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2022-09-22 10:50:33

Chinese authorities want the country’s entertainment industry to stay on the right track — or face the music.

Huayun Alliance Entertainment, a company operating karaoke parlors, or KTVs, in the southern province of Guangdong was fined 10,000 yuan ($1,410) in May for including two songs by the “tainted artist” Kris Wu in its music catalog, domestic media reported Wednesday. The Chinese-Canadian pop star was tried at a Beijing court in June almost a year after he was detained for an alleged rape.

Local authorities in Nan’ao County said including Wu’s songs was a violation of rules that ban entertainment activities from contravening “social morality or good Chinese cultural traditions,” according to the public record on business database Qichacha. The Ministry of Culture and Tourism published new rules about banning music and videos of “illegal repertoire” at KTVs last year, including those that endanger national security or promote pornograpy, violence, and drugs.

A member of staff at Huayun Alliance Entertainment told domestic media that they had removed all works of artists that fell foul of the authorities from KTV parlors. They said the violation was due to technical issues and a lack of oversight.

“We had deleted the songs but forgot to back up the system,” said the member of staff. “The songs became available again when we updated the system. It won’t happen again.”

China has been stepping up its supervision of the entertainment industry over the past year, vowing to strengthen punishments for law-breaking artists and prohibiting them from returning to the limelight.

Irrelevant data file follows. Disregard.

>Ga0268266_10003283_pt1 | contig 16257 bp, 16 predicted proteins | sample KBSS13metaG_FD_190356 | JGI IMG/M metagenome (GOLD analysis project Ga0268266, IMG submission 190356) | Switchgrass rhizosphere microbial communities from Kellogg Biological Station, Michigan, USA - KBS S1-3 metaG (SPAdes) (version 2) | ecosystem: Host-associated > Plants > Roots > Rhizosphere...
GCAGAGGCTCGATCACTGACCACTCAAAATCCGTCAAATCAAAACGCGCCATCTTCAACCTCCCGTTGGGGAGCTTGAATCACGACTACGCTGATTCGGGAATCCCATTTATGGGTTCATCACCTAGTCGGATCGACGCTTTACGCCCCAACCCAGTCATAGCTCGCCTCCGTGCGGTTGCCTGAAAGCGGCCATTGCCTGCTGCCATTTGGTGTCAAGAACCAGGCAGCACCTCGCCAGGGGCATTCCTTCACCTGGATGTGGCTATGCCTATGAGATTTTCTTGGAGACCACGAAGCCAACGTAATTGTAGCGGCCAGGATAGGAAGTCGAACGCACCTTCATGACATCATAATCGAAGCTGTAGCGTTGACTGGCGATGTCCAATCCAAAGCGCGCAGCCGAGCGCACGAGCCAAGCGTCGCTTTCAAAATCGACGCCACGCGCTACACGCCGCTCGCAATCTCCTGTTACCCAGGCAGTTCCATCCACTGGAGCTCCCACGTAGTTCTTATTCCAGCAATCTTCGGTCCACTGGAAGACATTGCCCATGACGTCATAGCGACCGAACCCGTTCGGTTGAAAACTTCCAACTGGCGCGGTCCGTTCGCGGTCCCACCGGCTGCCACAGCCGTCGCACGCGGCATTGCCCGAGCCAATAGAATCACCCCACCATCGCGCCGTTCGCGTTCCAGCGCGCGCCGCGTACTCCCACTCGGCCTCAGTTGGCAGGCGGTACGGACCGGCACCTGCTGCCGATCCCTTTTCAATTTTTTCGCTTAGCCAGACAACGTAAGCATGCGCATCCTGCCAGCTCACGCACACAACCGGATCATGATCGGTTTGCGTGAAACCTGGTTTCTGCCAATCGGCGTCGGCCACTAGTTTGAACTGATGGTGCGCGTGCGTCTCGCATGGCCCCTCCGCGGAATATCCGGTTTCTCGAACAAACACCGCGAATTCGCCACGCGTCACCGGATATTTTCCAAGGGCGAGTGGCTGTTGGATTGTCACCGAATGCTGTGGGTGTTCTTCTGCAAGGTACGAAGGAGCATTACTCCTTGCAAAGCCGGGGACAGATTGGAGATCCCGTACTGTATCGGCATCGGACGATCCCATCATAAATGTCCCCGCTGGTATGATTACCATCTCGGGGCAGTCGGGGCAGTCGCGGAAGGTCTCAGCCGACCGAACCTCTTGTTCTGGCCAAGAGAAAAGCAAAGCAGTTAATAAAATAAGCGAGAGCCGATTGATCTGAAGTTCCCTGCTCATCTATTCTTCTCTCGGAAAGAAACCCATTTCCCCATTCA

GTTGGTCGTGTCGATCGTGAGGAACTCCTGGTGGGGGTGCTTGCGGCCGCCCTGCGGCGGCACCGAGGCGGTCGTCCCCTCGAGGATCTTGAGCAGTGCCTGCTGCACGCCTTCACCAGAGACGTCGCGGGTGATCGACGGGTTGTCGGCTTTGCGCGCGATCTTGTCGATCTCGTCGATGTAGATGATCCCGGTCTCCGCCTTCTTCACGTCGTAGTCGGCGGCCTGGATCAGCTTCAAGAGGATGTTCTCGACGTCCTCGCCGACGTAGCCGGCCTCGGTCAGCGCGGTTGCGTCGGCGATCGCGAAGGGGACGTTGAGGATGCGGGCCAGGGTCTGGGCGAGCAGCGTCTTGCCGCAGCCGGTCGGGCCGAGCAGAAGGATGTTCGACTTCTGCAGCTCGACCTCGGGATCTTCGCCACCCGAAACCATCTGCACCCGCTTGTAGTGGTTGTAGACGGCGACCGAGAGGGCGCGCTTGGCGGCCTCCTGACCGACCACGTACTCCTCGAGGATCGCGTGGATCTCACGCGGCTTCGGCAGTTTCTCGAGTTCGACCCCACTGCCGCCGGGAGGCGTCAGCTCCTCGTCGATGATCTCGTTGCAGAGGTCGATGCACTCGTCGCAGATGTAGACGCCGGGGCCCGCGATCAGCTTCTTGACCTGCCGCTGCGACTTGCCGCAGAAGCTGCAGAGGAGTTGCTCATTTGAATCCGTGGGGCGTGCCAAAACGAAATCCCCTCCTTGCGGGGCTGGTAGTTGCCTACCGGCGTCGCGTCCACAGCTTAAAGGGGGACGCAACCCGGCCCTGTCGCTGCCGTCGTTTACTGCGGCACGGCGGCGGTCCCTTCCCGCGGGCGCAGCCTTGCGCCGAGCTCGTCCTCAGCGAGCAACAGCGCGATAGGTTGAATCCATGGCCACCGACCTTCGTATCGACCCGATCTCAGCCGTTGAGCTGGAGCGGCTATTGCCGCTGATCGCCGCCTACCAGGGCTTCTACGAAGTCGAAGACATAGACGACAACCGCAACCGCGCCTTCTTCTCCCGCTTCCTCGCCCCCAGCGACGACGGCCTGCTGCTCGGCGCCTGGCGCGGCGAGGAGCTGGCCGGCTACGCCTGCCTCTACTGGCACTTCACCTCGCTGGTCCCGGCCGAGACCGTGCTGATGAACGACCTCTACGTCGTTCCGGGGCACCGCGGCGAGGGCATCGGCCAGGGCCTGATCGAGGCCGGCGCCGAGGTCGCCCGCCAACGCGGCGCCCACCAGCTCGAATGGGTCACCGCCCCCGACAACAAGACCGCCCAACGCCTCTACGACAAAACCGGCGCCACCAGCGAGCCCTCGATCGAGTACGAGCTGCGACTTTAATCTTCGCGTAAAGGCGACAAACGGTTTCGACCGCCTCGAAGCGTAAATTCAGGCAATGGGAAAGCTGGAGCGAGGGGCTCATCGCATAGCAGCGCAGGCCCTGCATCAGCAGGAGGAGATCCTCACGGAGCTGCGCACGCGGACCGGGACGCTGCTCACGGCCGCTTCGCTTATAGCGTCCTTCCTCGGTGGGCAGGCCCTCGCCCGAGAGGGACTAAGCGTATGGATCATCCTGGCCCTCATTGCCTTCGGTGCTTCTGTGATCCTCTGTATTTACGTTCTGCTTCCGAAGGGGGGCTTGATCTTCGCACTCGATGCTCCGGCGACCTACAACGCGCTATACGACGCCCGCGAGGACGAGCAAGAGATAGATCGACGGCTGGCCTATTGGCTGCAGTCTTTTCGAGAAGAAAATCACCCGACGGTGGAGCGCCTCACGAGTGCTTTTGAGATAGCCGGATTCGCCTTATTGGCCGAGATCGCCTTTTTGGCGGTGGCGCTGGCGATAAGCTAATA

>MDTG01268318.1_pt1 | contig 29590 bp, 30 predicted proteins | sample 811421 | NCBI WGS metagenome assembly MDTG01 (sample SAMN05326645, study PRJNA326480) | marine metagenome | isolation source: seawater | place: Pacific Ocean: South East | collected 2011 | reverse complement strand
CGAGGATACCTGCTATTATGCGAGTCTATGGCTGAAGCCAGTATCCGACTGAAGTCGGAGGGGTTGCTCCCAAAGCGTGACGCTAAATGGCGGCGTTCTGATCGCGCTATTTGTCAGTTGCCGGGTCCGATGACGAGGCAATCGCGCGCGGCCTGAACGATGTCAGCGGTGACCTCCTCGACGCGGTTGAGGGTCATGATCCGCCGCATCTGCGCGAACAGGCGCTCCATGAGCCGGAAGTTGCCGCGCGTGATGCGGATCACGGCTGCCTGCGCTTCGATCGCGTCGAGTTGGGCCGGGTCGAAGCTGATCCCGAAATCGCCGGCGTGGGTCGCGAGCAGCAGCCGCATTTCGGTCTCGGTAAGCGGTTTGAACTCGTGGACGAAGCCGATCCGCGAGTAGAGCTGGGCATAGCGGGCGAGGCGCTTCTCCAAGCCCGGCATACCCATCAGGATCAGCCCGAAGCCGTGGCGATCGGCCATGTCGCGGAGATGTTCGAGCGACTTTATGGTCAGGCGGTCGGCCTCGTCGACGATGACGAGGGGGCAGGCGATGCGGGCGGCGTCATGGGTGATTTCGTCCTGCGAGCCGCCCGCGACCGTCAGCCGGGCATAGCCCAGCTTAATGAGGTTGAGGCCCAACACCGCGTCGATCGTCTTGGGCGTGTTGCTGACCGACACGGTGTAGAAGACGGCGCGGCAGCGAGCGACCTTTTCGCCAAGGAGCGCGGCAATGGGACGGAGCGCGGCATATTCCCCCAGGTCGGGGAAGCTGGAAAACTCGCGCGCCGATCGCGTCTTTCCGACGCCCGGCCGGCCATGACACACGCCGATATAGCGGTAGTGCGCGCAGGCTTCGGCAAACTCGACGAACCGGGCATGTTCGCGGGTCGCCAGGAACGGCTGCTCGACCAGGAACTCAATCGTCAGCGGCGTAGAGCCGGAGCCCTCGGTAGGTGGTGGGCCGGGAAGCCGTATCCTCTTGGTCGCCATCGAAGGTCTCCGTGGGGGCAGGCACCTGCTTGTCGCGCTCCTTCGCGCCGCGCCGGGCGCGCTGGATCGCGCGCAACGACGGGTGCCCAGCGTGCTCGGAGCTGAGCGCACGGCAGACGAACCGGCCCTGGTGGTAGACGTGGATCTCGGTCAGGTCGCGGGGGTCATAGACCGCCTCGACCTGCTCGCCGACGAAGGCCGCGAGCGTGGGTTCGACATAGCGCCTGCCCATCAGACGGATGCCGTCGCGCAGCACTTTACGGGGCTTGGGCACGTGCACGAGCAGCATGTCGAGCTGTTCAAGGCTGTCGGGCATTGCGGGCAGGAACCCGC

A series of high-profile scandals involving celebrities have come to light over the years, such as those who have been soliciting prostitutes, evading tax, and committing contract fraud. They then become social pariahs as their social media accounts were shut down, brand endorsements axed, and all their works scrubbed from various online channels.

In the most recent incident, popular Chinese actor Li Yifeng was detained for allegedly soliciting sex workers earlier this month, according to Beijing police.

Amid the crackdown on the entertainment industry, many social media users have questioned taking down works of artists involved in wrongdoing in a one-size-fits-all manner. While some suggested adding a note at the beginning of a film or TV drama describing the scandals, others argued that removing them ultimately hurts investors and producers as well.

“Television work is the result of joint efforts from countless people,” one user said on microblogging platform Weibo.“Isn’t it a bit unfair for other artists and people who have done nothing wrong?”

Editor: Bibek Bhandari.

(Header image: Visuals from VCG, reedited by Sixth Tone)